True, we have more work to do.
Besides, give Texas another 10 million residents or so when prevailing winds no longer solve problems by dispersing their pollution to the four winds and we’ll see who has adapted the ways of California.
That brings us to crazy politics.
Keep in mind the modern environmental movement in California took root on the state level with a Republican governor in office by the name of Ronald Reagan and a virtually even split Legislature with Democrats controlling both hoses with slim majorities most of the time. As added fodder it was a Californian by the name of Richard Nixon who became president that brought the nation the Environmental Protection Agency.
Granted, some of the bureaucracy has gone run amok and often channels a tortoise wading in quicksand but when it comes to labels and woke-ness, maybe the issue isn’t California being all that more extreme than the rest of the nation but the fact for the most part we’ve all have seemed to stop working together and instead indulge in delusional and shortsighted thinking in demanding that our way be the rule because it is the only way.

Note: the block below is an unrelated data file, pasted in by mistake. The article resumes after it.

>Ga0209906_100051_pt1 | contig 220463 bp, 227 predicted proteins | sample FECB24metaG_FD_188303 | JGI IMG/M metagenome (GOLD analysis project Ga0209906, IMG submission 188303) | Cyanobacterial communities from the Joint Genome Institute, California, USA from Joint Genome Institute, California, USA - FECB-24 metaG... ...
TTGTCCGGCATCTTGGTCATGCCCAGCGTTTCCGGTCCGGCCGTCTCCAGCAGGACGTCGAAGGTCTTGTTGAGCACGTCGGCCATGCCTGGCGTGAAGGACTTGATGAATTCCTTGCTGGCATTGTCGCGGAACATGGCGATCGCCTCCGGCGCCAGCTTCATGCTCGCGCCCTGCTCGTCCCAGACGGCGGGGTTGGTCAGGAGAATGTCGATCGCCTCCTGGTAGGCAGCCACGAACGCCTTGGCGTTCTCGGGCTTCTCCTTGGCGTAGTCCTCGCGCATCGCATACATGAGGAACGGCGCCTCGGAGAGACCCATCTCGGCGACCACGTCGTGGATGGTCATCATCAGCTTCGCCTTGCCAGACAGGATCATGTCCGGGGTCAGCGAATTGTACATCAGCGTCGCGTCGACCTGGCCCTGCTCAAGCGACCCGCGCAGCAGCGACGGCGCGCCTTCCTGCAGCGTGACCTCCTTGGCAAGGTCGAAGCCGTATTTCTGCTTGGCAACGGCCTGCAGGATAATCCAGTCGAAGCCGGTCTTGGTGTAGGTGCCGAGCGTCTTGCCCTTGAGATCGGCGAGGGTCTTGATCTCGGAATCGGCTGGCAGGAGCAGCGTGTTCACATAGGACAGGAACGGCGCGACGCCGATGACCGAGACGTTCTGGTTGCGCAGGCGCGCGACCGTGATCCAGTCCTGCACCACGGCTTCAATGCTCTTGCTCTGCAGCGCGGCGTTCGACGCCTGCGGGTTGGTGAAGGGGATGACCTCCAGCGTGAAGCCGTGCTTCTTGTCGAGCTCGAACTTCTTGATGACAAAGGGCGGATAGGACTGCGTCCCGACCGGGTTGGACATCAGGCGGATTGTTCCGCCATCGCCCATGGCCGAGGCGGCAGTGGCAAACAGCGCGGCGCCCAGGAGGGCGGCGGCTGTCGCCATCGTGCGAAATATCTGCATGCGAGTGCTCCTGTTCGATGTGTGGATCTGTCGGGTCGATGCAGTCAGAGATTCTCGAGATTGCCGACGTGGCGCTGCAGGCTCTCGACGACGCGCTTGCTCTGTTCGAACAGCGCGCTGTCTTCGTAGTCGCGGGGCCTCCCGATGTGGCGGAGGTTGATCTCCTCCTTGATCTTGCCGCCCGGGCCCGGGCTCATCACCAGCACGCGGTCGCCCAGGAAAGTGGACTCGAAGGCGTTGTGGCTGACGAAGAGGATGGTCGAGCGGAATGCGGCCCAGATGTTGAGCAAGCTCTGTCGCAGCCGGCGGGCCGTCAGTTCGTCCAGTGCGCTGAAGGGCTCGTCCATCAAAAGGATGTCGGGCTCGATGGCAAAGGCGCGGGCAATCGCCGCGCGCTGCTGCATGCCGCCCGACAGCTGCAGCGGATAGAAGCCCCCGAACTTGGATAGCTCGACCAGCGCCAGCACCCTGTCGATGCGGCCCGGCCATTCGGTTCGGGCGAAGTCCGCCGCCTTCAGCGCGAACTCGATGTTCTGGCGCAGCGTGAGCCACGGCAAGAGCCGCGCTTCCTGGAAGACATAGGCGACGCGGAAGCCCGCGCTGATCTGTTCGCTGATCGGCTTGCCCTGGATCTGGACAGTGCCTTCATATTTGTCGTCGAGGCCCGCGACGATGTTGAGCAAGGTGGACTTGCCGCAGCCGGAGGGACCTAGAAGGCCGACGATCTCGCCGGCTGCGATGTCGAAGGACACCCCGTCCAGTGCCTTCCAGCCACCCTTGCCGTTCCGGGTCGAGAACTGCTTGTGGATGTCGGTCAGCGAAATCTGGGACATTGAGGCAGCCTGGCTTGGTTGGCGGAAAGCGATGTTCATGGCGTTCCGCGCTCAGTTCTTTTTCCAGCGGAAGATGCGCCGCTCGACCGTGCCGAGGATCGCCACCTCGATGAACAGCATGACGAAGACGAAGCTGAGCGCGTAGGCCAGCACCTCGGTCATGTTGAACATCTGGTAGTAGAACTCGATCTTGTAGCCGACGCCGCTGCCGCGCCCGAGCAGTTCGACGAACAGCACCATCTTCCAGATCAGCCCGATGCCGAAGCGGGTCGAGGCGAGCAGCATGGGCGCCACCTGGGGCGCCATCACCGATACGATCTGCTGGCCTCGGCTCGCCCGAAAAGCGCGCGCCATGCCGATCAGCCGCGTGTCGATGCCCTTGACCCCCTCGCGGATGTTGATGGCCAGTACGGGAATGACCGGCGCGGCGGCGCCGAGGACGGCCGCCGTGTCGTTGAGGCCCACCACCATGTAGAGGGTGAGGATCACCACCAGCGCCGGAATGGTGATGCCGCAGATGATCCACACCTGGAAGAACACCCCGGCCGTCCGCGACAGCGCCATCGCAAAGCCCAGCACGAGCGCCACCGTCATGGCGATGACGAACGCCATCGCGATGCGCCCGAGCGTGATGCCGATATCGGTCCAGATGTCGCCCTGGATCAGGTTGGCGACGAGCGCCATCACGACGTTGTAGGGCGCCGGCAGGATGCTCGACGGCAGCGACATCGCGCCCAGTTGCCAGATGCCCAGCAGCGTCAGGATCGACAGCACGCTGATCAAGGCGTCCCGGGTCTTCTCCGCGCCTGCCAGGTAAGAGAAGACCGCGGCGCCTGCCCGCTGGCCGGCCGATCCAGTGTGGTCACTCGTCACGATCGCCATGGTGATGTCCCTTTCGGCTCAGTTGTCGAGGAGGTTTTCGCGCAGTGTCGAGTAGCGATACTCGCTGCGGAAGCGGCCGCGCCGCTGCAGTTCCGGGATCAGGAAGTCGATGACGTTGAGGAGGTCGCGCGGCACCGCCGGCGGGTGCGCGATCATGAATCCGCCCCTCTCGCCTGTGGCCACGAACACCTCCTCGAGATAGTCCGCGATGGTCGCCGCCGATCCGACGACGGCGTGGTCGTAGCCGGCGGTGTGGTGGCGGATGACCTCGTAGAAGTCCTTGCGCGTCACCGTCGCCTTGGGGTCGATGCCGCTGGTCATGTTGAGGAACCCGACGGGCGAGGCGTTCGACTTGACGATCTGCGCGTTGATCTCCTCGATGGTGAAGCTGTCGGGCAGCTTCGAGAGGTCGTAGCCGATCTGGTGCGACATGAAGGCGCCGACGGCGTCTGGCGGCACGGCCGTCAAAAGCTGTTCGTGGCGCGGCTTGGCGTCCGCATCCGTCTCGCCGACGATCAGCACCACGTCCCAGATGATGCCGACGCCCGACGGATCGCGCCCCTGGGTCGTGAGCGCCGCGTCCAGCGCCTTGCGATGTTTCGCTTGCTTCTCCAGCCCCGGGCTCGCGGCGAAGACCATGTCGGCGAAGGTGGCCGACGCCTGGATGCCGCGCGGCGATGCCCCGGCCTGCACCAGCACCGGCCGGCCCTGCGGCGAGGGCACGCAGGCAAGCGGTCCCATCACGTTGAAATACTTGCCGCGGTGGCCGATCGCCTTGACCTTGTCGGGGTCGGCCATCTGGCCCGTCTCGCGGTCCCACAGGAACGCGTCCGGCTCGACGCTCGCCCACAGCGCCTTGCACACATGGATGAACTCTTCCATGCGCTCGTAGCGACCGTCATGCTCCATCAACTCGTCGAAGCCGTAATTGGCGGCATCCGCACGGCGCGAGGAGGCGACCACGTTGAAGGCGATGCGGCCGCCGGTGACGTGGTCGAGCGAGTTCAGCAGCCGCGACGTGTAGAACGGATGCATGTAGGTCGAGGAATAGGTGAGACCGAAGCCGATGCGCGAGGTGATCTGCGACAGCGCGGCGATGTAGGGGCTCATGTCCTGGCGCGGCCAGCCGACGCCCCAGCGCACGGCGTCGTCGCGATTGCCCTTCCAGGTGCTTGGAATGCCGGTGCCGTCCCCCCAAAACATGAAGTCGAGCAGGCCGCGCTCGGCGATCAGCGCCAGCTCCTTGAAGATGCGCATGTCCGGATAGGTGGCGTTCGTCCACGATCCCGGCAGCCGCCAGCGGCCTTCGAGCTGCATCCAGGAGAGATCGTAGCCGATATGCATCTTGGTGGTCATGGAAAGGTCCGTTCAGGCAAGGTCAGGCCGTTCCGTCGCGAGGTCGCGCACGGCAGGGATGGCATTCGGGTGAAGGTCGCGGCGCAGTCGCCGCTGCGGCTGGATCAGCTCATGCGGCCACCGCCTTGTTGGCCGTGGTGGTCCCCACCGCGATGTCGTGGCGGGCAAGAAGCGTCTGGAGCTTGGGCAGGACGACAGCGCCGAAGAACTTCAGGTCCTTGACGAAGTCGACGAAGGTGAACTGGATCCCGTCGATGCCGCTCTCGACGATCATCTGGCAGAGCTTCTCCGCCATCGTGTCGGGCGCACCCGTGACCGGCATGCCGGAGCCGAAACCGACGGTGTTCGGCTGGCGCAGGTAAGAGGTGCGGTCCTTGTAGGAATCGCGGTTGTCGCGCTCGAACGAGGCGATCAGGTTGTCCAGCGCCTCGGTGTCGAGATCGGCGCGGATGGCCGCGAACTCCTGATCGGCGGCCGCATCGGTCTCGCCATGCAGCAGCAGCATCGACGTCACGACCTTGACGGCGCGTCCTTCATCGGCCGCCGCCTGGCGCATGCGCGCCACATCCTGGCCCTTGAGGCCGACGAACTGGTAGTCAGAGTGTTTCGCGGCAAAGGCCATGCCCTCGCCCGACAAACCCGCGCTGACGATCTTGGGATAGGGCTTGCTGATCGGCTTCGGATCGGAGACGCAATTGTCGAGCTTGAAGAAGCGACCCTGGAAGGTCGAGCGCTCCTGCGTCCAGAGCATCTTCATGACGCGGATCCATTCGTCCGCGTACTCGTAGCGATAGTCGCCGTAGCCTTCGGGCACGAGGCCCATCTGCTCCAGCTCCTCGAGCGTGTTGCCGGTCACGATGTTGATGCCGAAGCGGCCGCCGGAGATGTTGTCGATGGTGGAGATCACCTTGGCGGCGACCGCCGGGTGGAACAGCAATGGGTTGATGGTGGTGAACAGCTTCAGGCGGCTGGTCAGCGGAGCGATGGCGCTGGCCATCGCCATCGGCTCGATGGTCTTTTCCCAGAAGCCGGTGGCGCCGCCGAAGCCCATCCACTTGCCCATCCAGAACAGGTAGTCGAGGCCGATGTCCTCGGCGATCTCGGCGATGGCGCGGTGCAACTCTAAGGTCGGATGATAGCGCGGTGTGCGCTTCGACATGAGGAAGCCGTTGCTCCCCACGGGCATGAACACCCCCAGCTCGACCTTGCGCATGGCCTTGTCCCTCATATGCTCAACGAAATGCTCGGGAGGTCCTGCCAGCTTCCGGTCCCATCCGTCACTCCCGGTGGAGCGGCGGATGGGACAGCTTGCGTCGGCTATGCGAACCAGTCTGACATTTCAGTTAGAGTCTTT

So, what is the State of the state in California?
It clearly is a work in progress. And due to our sheer size population-wise and the vastness and variety of our geography and economy we have more pluses and challenges all in one place by far than in any other state in the union.
Just keep in mind the good. It is why there is almost 40 million of us and counting who call themselves Californians.
This column is the opinion of Dennis Wyatt, and does not necessarily represent the opinion of The Ceres Courier or 209 Multimedia Corporation.